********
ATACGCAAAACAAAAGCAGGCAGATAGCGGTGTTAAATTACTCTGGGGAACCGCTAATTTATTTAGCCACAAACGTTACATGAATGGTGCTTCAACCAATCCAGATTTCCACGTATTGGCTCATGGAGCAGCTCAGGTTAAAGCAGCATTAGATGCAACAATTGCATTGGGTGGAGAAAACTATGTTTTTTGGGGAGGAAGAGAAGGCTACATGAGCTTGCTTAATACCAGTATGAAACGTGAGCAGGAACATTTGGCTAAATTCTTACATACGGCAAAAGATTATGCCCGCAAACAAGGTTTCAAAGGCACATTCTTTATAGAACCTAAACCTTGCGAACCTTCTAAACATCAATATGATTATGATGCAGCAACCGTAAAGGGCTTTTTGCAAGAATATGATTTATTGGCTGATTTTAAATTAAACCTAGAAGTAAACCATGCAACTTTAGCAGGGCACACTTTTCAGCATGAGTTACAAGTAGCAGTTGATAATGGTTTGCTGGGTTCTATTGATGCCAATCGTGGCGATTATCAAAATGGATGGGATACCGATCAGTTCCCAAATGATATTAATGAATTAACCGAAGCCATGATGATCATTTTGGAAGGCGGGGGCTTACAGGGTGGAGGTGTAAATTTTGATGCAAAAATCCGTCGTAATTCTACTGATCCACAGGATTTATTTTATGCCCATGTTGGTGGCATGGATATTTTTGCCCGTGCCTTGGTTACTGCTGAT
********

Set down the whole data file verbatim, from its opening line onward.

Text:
ATACGCAAAACAAAAGCAGGCAGATAGCGGTGTTAAATTACTCTGGGGAACCGCTAATTTATTTAGCCACAAACGTTACATGAATGGTGCTTCAACCAATCCAGATTTCCACGTATTGGCTCATGGAGCAGCTCAGGTTAAAGCAGCATTAGATGCAACAATTGCATTGGGTGGAGAAAACTATGTTTTTTGGGGAGGAAGAGAAGGCTACATGAGCTTGCTTAATACCAGTATGAAACGTGAGCAGGAACATTTGGCTAAATTCTTACATACGGCAAAAGATTATGCCCGCAAACAAGGTTTCAAAGGCACATTCTTTATAGAACCTAAACCTTGCGAACCTTCTAAACATCAATATGATTATGATGCAGCAACCGTAAAGGGCTTTTTGCAAGAATATGATTTATTGGCTGATTTTAAATTAAACCTAGAAGTAAACCATGCAACTTTAGCAGGGCACACTTTTCAGCATGAGTTACAAGTAGCAGTTGATAATGGTTTGCTGGGTTCTATTGATGCCAATCGTGGCGATTATCAAAATGGATGGGATACCGATCAGTTCCCAAATGATATTAATGAATTAACCGAAGCCATGATGATCATTTTGGAAGGCGGGGGCTTACAGGGTGGAGGTGTAAATTTTGATGCAAAAATCCGTCGTAATTCTACTGATCCACAGGATTTATTTTATGCCCATGTTGGTGGCATGGATATTTTTGCCCGTGCCTTGGTTACTGCTGAT